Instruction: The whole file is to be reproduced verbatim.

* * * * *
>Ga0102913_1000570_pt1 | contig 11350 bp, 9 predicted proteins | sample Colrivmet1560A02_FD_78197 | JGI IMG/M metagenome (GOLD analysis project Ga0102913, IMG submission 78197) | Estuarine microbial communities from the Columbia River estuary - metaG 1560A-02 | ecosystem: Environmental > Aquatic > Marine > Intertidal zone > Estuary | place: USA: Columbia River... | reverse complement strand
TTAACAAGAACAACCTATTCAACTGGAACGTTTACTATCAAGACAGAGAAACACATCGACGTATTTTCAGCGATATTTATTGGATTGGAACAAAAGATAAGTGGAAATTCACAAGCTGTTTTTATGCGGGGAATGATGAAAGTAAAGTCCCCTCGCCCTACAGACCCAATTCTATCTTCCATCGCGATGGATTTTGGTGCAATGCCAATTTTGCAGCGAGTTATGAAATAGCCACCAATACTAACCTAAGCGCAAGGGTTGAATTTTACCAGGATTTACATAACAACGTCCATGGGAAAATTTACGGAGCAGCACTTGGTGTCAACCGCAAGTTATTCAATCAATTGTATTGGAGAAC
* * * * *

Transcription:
>Ga0102913_1000570_pt1 | contig 11350 bp, 9 predicted proteins | sample Colrivmet1560A02_FD_78197 | JGI IMG/M metagenome (GOLD analysis project Ga0102913, IMG submission 78197) | Estuarine microbial communities from the Columbia River estuary - metaG 1560A-02 | ecosystem: Environmental > Aquatic > Marine > Intertidal zone > Estuary | place: USA: Columbia River... | reverse complement strand
TTAACAAGAACAACCTATTCAACTGGAACGTTTACTATCAAGACAGAGAAACACATCGACGTATTTTCAGCGATATTTATTGGATTGGAACAAAAGATAAGTGGAAATTCACAAGCTGTTTTTATGCGGGGAATGATGAAAGTAAAGTCCCCTCGCCCTACAGACCCAATTCTATCTTCCATCGCGATGGATTTTGGTGCAATGCCAATTTTGCAGCGAGTTATGAAATAGCCACCAATACTAACCTAAGCGCAAGGGTTGAATTTTACCAGGATTTACATAACAACGTCCATGGGAAAATTTACGGAGCAGCACTTGGTGTCAACCGCAAGTTATTCAATCAATTGTATTGGAGAAC